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April 15 – tax day in the United States – don’t we all look forward to it? While there is a sense of relief about getting our tax returns done each year it’s not too soon to start thinking about preparations and considerations for next year’s tax season.

 

Did you know that there are two tax incentives available to businesses to help cover the cost of making access improvements related to the American with Disabilities Act (ADA)?

In the United States, ADA was signed into law on July 26, 1990. It is summarized by: “No person shall be discriminated against on the basis of disability in the full and equal enjoyment of the goods, services, facilities, privileges, advantages, and accommodations of any place of public accommodation.” The ADA prohibits discrimination on the basis of disability in employment, programs and services provided by state and local government, goods and services provided by private companies, and in commercial facilities.
The Act includes provisions to accommodate the hard of hearing, including incorporating Assistive Listening Systems in new building construction, in alterations or renovations to buildings and facilities of private companies providing goods or services to the public. It also requires that State and local governments provide access for the hard of hearing in programs offered to the public.
Examples of facilities that must comply with ADA Guidelines
  • Restaurants
  • Hotels
  • Theaters
  • Convention Centers
  • Stadiums
  • Arenas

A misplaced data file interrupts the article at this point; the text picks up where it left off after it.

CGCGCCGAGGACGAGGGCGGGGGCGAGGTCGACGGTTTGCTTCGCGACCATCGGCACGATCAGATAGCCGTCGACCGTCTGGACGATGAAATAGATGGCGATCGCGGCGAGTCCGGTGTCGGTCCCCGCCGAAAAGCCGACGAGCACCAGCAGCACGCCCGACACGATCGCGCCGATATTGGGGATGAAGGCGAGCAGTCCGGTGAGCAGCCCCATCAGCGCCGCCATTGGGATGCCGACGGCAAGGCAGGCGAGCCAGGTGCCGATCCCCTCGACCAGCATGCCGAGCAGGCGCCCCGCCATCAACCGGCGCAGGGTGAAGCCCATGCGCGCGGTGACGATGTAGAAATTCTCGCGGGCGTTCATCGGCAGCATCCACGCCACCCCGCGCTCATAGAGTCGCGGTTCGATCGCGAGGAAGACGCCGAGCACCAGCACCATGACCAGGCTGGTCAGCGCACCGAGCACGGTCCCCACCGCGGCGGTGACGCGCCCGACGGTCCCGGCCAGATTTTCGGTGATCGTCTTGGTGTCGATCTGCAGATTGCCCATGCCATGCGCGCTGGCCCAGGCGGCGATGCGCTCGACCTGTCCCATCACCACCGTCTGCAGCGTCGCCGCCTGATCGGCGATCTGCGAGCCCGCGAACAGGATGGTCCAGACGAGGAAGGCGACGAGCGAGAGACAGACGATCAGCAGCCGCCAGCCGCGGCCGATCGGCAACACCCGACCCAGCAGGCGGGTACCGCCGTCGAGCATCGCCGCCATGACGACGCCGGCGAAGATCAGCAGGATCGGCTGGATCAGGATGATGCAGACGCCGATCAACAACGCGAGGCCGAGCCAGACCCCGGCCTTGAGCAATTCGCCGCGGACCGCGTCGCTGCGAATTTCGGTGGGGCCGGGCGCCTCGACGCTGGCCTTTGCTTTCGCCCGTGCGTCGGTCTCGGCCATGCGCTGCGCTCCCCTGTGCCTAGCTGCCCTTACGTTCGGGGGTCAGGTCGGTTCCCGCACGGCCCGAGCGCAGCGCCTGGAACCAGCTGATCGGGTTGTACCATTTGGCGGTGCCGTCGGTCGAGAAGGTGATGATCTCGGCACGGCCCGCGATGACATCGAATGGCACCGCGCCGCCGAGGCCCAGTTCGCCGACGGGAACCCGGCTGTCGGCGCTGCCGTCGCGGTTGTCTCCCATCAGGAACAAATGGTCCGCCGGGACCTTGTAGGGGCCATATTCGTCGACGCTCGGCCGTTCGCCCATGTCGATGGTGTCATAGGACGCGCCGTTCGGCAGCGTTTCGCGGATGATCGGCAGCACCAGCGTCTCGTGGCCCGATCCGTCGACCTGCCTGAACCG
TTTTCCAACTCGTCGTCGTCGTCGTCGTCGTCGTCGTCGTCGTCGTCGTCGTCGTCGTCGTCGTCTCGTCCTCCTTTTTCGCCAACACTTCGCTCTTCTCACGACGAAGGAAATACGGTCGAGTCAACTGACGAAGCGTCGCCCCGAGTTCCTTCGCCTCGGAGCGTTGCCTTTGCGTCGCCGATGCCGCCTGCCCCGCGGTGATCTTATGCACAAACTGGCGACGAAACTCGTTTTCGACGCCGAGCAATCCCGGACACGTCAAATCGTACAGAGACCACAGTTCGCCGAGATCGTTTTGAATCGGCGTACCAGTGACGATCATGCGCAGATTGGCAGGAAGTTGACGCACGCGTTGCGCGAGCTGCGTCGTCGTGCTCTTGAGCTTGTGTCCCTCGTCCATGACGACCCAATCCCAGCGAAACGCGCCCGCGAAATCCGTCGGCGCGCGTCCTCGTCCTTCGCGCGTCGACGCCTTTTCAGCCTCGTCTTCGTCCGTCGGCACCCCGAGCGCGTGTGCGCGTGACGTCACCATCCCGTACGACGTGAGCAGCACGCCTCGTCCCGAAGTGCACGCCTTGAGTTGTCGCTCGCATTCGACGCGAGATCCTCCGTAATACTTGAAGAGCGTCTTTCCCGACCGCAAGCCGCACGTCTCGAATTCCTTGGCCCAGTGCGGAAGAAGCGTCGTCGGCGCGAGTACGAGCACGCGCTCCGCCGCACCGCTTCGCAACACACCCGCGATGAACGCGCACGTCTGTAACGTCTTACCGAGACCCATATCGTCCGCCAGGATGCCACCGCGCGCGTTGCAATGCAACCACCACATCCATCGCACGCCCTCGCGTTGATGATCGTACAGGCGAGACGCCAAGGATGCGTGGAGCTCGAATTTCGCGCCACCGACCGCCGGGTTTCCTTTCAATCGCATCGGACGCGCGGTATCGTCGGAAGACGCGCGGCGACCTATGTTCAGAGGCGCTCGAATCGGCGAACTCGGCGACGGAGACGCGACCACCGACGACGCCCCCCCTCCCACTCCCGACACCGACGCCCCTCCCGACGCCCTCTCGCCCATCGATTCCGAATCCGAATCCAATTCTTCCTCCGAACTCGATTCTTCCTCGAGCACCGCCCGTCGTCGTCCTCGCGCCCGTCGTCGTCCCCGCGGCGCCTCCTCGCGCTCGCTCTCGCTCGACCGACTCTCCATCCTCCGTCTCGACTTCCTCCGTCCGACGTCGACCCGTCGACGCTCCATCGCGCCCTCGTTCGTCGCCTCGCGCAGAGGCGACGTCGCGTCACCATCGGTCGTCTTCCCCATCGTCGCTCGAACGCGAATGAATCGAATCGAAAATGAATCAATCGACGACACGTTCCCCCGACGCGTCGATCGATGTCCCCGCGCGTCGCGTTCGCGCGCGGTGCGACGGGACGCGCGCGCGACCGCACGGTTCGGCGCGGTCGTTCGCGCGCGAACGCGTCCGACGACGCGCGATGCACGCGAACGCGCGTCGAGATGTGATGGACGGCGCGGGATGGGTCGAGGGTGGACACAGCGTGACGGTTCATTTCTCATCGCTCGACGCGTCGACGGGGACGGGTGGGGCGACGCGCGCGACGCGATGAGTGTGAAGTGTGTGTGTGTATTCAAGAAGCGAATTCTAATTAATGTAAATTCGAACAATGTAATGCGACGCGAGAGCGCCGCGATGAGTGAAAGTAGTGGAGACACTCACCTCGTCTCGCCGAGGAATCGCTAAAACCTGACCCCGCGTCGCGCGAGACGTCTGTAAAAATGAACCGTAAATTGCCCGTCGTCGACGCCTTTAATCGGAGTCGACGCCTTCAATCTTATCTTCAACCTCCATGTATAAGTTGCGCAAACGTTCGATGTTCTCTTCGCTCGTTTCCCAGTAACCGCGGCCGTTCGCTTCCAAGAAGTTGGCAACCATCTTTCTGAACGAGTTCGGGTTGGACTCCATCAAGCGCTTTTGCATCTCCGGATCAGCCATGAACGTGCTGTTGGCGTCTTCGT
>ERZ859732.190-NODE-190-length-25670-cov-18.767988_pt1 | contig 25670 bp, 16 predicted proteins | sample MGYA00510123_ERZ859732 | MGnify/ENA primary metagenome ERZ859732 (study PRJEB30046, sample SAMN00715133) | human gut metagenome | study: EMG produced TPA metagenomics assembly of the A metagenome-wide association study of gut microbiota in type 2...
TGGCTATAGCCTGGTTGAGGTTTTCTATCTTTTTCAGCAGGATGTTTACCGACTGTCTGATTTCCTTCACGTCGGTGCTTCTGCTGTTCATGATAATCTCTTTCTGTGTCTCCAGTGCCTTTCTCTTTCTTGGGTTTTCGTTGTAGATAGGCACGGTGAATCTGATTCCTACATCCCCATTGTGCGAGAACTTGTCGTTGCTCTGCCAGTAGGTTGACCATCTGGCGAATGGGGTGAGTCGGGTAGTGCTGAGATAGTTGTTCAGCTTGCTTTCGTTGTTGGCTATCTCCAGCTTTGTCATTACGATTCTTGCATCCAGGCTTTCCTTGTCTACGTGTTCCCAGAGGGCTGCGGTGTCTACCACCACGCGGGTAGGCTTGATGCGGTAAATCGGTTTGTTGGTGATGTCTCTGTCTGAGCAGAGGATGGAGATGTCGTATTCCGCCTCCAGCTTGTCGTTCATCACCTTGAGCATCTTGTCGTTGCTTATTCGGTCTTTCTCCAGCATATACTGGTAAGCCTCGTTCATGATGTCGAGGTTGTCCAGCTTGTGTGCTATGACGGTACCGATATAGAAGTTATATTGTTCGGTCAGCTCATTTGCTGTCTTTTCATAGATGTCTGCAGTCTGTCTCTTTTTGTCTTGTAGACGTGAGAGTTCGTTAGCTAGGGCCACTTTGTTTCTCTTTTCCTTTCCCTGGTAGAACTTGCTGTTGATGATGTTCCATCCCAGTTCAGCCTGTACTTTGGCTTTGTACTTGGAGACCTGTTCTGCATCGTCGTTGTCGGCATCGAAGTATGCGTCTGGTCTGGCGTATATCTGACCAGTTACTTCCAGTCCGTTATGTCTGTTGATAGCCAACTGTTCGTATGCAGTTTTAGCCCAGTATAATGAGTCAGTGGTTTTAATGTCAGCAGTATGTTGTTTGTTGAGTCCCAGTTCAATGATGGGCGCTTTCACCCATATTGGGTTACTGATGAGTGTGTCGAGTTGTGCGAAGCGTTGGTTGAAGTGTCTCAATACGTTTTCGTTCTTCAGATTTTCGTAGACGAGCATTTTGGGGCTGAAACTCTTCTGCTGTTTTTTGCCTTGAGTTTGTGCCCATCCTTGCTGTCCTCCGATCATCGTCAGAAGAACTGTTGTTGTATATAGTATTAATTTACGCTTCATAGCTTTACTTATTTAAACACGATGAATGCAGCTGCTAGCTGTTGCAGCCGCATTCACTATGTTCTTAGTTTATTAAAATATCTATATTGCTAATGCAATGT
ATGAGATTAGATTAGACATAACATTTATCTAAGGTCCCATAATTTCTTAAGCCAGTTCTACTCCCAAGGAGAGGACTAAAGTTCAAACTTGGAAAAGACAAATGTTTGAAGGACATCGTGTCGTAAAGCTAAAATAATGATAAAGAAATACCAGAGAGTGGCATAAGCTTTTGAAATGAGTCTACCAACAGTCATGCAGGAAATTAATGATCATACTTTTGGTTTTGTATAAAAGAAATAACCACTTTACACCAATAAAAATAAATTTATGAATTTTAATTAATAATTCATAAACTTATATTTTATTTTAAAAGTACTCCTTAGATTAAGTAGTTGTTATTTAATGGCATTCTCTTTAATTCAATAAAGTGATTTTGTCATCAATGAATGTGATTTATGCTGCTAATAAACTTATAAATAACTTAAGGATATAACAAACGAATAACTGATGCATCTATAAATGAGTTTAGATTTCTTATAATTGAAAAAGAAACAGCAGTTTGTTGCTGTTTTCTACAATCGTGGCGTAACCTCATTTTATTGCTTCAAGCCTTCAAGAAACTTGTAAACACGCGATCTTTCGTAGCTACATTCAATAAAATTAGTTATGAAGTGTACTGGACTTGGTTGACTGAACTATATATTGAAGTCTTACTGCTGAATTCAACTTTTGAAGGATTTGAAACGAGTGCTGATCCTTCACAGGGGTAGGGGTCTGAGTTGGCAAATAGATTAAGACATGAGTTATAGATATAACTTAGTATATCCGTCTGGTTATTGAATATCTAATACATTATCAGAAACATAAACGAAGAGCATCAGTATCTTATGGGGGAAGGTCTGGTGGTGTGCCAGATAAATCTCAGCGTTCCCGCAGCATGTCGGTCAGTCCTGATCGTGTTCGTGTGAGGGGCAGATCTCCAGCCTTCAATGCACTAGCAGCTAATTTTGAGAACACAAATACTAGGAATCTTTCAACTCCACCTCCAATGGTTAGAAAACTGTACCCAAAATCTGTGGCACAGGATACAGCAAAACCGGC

• Retail Stores
  • Shopping Centers
  • Hospitals
  • Museums
  • Libraries
  • Parks
  • Zoos
  • Amusement Parks
  • Private Schools
  • Day Care Centers
  • Health Spas
  • Bowling Alleys
The first incentive is a tax credit that can be used for architectural adaptations, equipment acquisitions, and services such as sign language interpreters. A tax credit is subtracted from your tax liability after you calculate your taxes.
The second incentive is a tax deduction that can be used for architectural or transportation adaptations. A tax deduction is subtracted from your total income before taxes, to establish your taxable income.
 
Tax Credit
The tax credit, established under Section 44 of the Internal Revenue Code, was created in 1990 specifically to help small businesses cover ADA-related “eligible access expenditures.” A business that for the previous tax year had either revenues of $1,000,000 or less or 30 or fewer full-time workers may take advantage of this credit.
The credit can be used to cover a variety of expenditures, including:
  • provision of readers for customers or employees with visual disabilities
  • provision of sign language interpreters
  • purchase of adaptive equipment
  • production of accessible formats of printed materials (i.e., braille, large print, audio tape, computer diskette)
  • removal of architectural barriers in facilities or vehicles (alterations must comply
  • with applicable accessibility standards)
  • fees for consulting services (under certain circumstances)
The credit cannot be used for the costs of new construction. It can be used only for adaptations to existing facilities that are required to comply with the ADA. The amount of the tax credit is equal to 50% of the eligible access expenditures in a year, up to a maximum expenditure of $10,250. There is no credit for the first $250 of expenditures. The maximum tax credit, therefore, is $5,000.
Tax Deduction
The tax deduction, established under Section 190 of the Internal Revenue Code, is now a maximum of $15,000 per year. A business of any size may use this deduction for the removal of architectural or transportation barriers. The renovations under Section 190 must comply with applicable accessibility standards.
Small businesses can use these incentives in combination if the expenditures incurred qualify under both Section 44 and Section 190.
In certain instances, the tax savings can cover a significant portion of your investment. Now there’s something to look forward to for next year!
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